Fed chief Powell says he won't resign if Trump asks

Federal Reserve Chairman Jerome Powell said Friday he would not resign from the central bank if President TrumpDonald John TrumpTrump pushes back on recent polling data, says internal numbers are 'strongest we've had so far' Illinois state lawmaker apologizes for photos depicting mock assassination of Trump Scaramucci assembling team of former Cabinet members to speak out against Trump MORE asked him to step down.

In a public interview at an economics conference, Powell said “no” when asked if he would leave the Fed if Trump sought to replace him. The chairman also said he hadn’t received any direct communication from the president or White House, but stressed that the Fed would not be influenced by politics.

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“People should know the Fed has a very strong culture around nonpolitical activity,” said Powell in a joint interview with his predecessors, Ben Bernanke and Janet YellenJanet Louise YellenThink of this economy as an elderly friend: Old age means coming death On The Money: Rising recession fears pose risk for Trump | Stocks suffer worst losses of 2019 | Trump blames 'clueless' Fed for economic worries Recession fears surge as stock markets plunge MORE.

“It’s very much in the DNA of anyone who has spent any time at the Fed.”

Trump has blasted Powell and the Fed for gradually raising interest rates throughout his first two years in office. The president has reportedly mulled firing or replacing Powell, though it’s unclear if he has the power to do that.

Powell has brushed aside Trump’s complaints and insisted the Fed would continue to move rates in response to data, not the president’s attacks. The Fed has raised interest rates nine times since 2015, seven times under Trump and four times since Powell took over the Fed in February 2018.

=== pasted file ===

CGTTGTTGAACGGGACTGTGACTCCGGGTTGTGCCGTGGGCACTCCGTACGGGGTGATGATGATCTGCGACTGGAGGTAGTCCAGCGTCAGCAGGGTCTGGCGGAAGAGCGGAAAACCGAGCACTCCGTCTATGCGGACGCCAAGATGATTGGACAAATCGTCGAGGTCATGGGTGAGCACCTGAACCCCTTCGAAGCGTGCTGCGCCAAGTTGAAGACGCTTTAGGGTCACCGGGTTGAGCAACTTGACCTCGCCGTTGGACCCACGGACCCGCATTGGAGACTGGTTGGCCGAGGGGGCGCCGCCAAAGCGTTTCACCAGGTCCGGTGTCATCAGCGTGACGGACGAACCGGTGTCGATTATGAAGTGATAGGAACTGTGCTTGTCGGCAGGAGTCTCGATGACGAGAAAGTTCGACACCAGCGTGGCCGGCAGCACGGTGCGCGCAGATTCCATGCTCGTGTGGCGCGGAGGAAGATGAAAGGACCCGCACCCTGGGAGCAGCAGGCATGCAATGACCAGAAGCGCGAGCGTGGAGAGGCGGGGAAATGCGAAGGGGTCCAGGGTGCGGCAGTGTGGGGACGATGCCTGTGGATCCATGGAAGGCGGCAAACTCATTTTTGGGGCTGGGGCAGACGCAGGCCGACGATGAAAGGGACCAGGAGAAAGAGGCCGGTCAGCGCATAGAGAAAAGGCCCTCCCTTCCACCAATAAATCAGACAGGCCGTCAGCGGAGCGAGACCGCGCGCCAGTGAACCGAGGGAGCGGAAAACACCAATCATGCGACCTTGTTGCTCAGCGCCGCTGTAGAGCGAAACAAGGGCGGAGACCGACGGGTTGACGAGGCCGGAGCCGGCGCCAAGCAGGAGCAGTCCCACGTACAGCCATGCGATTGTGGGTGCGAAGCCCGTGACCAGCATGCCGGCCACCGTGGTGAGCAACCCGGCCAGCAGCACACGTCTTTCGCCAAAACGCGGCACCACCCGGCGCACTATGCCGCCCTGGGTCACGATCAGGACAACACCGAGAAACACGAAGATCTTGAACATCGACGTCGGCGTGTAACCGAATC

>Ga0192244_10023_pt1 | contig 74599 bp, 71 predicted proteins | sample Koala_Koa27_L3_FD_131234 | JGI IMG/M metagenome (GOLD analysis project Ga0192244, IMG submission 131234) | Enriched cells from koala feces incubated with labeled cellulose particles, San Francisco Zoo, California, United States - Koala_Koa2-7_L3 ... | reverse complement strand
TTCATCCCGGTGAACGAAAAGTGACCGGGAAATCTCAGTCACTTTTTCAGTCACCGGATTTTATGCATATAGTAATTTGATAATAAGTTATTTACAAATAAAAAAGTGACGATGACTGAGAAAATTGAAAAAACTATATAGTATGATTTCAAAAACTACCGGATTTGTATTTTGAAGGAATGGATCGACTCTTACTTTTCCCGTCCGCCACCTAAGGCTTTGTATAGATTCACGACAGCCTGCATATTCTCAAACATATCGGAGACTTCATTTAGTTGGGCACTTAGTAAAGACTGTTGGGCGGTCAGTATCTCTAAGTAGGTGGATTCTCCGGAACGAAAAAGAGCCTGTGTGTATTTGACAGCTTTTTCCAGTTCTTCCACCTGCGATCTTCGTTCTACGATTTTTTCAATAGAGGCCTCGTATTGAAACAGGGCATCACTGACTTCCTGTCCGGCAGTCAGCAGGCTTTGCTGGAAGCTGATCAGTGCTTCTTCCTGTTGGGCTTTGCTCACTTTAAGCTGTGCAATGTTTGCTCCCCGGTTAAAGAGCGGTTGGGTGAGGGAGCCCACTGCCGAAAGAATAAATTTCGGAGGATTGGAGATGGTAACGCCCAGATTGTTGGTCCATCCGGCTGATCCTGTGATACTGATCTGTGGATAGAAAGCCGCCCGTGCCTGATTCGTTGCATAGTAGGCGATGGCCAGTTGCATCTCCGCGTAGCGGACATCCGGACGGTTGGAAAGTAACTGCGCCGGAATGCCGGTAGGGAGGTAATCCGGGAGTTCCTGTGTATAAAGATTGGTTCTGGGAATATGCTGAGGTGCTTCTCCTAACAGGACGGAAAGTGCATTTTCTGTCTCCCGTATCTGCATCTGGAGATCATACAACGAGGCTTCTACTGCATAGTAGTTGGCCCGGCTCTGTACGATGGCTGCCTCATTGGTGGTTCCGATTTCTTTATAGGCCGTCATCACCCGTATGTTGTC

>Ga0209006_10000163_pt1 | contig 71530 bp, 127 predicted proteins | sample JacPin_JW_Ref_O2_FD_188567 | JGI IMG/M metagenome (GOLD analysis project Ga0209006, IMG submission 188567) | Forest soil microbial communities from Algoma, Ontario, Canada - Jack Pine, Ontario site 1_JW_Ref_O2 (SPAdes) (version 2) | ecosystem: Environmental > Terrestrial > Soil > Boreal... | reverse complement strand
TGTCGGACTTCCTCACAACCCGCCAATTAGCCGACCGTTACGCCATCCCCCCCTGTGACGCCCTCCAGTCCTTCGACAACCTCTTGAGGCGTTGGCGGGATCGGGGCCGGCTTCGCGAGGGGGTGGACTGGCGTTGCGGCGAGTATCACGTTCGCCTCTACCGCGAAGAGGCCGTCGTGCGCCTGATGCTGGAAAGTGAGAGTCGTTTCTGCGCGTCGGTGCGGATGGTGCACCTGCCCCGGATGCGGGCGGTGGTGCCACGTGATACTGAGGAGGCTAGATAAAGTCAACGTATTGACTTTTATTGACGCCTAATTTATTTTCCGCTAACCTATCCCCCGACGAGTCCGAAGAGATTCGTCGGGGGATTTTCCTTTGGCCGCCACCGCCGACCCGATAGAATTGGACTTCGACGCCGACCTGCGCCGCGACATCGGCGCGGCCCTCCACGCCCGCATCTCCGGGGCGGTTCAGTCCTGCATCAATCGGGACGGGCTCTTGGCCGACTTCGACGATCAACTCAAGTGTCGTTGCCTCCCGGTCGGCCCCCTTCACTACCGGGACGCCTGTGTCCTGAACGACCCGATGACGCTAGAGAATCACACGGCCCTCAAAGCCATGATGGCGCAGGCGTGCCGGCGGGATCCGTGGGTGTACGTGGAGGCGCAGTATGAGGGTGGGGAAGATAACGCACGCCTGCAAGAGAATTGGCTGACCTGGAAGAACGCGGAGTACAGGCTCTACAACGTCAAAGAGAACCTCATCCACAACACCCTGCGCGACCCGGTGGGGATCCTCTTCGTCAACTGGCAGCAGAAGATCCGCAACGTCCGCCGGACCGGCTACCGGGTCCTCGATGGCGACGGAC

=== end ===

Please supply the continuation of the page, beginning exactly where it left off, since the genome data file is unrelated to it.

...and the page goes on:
While most Republicans approve of the Fed’s efforts to raise borrowing costs, Trump has called on the central bank to maintain low, stimulatory interest rates despite the relatively strong economy.

Rising interest rates have also played a minor role in the sharp stock market downturn that began in the second half of 2018. Trump has blamed the Fed, Democrats and an unspecified “glitch” on the brutal stock losses, but analysts attribute the sell-off to damage from trade tensions and fears of an impending economic slowdown.

The Fed is projecting two further rate hikes in 2019, but Powell said Friday that the bank “will be prepared to adjust policy quickly and flexibly.”

“The markets are pricing in downside risks ... obviously well ahead of the data,” Powell said, citing Friday’s impressive December employment report, which showed a monthly gain of 312,000 jobs.

Powell said the Fed is “listening sensitively to the message that markets are sending,” but would consider the “difference between strong data and financial markets signaling concern and downside risk.”